Thursday, November 13, 2008

Loose Book Review of Kitchen Confidential by Anthony Bourdain

I'm a bit late in reading Anthony Bourdain's best seller "Kitchen Confidential; Adventures in the Culinary Underbelly", but now I feel I'm a bit of a Bourdain groupie. I am sure he has plenty of them now, and must find it funny that even though he didn't become a punk rock star that he has hit the big time. "No Reservations" on the Travel Channel has long been a favorite show of mine, so I'm not new to Anthony's ways. But I loved the book. It only took about 5 days to finish, and I'm a very slow reader. The stories are great, accurate and often hysterical. Having only lasted in the culinary underbelly during high school as a busser, I can appreciate how hard the lifestyle of a chef must be.

And I also realized I have a one track mind. Reading this funny story about Anthony Bourdain's life in the restauraunt biz was entertaining, but led me to see many truths about the work world at large. Throughout the book Anthony talks about what he values in employees and bosses. He also talks about his hiring and firing methods at different types of establishments. And in the final chapter he gives some suggestions to those individuals who might choose to become a chef. These suggestions are applicable to lots of jobs. Here they are:

1. Be fully committed. When you decide on a career, go for it with everything you have. Whether you decide you want to be a chef, or say a wine salesperson. You need to live, eat and breath your job.
2. Learn Spanish! Maybe this isn't so true of all industries, but I think it is very helpful in the wine industry. Knowing how to speak to your vineyard crew is very important, as is being able to communiate with your cellar staff. I have to echo Anthony's sentiment that many of the Spanish speaking workers you will encounter are some of the hardest working individuals you will ever have the honor of working with. So get to know how to say hello at least. Even better, get to know as much about them and their culture as possible.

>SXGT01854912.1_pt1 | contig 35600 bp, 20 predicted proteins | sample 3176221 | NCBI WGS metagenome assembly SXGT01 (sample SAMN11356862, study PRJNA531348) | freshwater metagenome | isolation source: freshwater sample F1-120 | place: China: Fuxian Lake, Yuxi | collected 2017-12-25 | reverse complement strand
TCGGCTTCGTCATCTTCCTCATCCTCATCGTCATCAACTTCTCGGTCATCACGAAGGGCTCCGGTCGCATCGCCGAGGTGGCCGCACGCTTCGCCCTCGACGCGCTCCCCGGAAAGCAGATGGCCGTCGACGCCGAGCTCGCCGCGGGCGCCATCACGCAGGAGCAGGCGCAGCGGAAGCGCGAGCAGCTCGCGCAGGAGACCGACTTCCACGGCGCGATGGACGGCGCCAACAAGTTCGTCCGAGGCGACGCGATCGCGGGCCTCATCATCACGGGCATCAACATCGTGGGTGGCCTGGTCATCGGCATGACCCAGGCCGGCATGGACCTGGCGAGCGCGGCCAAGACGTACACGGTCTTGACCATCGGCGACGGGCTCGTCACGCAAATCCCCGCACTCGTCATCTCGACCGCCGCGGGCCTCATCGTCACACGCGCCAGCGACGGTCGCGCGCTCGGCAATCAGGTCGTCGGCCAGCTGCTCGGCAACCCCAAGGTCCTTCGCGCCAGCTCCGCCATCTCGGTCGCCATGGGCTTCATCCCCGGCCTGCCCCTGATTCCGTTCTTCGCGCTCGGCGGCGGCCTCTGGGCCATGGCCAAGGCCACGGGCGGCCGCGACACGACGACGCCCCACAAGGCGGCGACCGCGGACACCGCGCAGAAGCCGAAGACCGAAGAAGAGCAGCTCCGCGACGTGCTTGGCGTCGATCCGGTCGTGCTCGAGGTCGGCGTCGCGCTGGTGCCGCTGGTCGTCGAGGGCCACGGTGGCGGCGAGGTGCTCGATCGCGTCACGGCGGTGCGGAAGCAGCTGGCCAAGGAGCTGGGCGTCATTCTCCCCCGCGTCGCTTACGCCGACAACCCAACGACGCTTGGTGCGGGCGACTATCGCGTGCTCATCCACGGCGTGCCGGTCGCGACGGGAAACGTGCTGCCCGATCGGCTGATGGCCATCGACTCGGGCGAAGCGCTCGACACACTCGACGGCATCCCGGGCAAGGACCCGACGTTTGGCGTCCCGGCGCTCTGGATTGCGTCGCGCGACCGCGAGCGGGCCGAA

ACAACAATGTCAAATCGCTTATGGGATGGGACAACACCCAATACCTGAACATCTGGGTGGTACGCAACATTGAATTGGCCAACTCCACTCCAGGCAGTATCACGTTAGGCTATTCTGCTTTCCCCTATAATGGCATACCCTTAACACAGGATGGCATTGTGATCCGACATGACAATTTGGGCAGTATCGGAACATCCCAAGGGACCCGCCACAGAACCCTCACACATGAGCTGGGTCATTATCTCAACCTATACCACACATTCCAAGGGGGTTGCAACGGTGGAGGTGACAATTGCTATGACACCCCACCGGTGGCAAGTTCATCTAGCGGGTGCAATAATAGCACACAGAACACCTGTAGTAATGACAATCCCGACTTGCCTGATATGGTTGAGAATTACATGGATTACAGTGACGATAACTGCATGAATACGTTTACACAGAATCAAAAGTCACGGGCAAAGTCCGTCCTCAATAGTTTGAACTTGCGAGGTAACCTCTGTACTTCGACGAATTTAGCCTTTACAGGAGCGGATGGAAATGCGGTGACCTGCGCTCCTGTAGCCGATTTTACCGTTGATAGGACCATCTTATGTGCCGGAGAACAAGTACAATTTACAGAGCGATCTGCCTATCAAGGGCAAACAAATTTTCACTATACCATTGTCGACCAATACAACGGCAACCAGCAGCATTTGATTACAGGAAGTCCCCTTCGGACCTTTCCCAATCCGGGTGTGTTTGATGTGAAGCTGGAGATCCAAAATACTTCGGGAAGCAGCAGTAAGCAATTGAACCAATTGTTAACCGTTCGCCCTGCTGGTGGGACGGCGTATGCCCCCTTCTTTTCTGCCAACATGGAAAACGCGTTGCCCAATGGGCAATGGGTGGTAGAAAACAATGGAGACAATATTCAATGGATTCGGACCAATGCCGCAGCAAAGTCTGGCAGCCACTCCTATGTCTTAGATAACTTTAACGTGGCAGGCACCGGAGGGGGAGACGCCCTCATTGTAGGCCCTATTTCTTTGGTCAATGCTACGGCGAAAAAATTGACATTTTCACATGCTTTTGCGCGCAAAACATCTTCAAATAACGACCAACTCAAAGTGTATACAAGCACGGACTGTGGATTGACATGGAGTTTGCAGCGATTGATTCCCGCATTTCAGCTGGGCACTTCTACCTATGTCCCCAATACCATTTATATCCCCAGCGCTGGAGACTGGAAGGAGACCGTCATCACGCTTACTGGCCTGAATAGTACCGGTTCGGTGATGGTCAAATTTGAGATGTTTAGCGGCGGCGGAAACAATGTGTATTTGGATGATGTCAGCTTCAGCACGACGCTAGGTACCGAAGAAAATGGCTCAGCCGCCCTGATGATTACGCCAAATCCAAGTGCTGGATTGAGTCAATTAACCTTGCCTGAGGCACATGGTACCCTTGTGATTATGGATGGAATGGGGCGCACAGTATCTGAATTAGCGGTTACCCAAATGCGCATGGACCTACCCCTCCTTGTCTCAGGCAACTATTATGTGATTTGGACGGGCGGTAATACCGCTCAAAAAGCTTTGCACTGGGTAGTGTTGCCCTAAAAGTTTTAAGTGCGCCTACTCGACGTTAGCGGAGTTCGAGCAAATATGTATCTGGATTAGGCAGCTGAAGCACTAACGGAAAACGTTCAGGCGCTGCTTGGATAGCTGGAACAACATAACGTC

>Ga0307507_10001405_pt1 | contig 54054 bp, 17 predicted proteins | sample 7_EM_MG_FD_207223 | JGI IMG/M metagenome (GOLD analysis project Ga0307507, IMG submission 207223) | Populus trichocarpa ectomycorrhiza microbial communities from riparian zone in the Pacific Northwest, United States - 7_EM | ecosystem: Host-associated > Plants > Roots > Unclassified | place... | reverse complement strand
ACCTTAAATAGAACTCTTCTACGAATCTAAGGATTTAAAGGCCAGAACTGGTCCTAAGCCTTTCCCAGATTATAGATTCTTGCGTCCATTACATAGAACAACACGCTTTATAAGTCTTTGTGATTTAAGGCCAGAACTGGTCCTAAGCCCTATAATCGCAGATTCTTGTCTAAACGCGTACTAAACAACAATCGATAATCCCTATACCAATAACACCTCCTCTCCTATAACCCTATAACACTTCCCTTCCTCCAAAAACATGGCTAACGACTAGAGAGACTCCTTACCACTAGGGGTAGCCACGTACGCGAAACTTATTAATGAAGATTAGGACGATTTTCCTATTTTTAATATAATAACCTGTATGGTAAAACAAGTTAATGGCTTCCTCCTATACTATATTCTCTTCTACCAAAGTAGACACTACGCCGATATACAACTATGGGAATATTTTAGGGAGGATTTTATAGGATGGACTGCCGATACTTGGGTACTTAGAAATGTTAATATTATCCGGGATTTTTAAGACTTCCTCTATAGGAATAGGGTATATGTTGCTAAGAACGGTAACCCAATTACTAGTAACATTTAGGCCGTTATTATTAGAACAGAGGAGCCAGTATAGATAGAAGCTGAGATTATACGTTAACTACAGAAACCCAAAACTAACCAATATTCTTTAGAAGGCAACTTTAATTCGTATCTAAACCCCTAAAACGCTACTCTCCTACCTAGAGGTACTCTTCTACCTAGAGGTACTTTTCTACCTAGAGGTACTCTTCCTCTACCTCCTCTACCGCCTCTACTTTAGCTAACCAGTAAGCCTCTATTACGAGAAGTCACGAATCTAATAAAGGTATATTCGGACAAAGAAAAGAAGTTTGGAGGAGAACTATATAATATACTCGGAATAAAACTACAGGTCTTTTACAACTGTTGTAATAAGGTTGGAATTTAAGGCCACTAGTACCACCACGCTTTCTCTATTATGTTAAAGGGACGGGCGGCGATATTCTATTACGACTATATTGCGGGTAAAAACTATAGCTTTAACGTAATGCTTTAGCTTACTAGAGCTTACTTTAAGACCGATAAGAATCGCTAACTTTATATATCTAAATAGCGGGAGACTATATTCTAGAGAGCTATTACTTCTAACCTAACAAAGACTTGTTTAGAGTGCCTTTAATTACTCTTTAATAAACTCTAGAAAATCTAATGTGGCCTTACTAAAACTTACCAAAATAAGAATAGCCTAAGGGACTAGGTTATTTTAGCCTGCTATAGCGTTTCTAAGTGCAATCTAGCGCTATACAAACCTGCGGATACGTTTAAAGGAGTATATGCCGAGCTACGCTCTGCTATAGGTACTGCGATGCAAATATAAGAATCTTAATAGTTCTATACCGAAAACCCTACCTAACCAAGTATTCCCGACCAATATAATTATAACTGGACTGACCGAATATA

3. Don't Steal. Words to live by.
4. Always be on time.
5. Never make excuses or blame others.
6. Never call in sick. Anthony's got some great stories about the lengths he went to to always make it in to work, and the reassurance he felt when his staff did the same.
7. Lazy, sloppy and slow are bad. He goes on to say that enterprising, crafty and hyperactive are good. I agree, most of the time.
8. Be prepared to witness every variety of human folly and injustice. Ok, so you might see more of this in some professions, but as time rolls on, you see more and more of this, and not letting the bad get the best of you is very important.
9. Assume the worst. I always do. As my old boss used to say, paranoia is good. But don't let it get to you--just let it keep you on your toes. Being ahead of the game can have its advantages.
10. Try not to lie. Nothing more to say.
11. Avoid restaurants where the owner's name is over the door. This might not be as true in the wine industry where many establishments are named for the owners. Try to work at a place that is well respected and has good street cred. It will help you when you are looking for your next job, or looking for additional staff at your current employer.
12. Think about that resume. This gets to job hopping and moving around in responsibility level. Resume readers can see a lot about you from that resume--so before you make a quick decision, think about what a job change right now might look like a few years down the road.
13. Read! While Anthony is urging aspiring chefs to read cookbooks and trade magazines, I encourage you to read as much job related information as you can. Trade magazines, lifestyle magazines, cookbooks, blogs, websites, newspapers, and of course books. Keeping on top of trends and issues in your industry will keep you well positioned for changes. He also recommends knowing a little bit about the history of your chosen profession as well. Reading books about super salespeople, or the hunt for rare wines, and maybe the history of the winery owner you work for can be very helpful in the long run.
14. Have a sense of humor about things. Something everyone needs.

I encourage you to pick up the book. He has a couple of more recent books, which I'm sure will be just as good, if not better.


Douglas Trapasso said...

Amy, do you have any tips on what to read (other than the usual suspects, of course, like Spectator, Food & Wine, etc.)
As a part-time wine person wanting to move up the wine food chain, I am sure there are less mainstream mags and blogs I should be reading that offer great info too.

Amy said...

Hi Chicago Pinot:

Good to hear from you. I was reading the Wine Spectator blog one day when James Laube published a piece about walking his dog. One of the respondents noted that the only non-industry book she had read in the last year was "Marley and Me" (a great book too)--so I know there are a lot of words out there about wine. I read Spectator, Wine Advocate, Wines & Vines (trade publication) and Wine Business Monthly regularly. I think reading recently published books about wineries, chefs, food writers all keep you current. Also, reading sales and management books are very helpful--especially if you are working in a wine shop, or getting into wine sales. I also cheat every so often and listen to a book on tape. It's a great way to handle a commute, and you are getting great information, and often entertainment while you drive.
On another note, I noticed you were going to the wine blogging event held recently in Santa Rosa--how was it?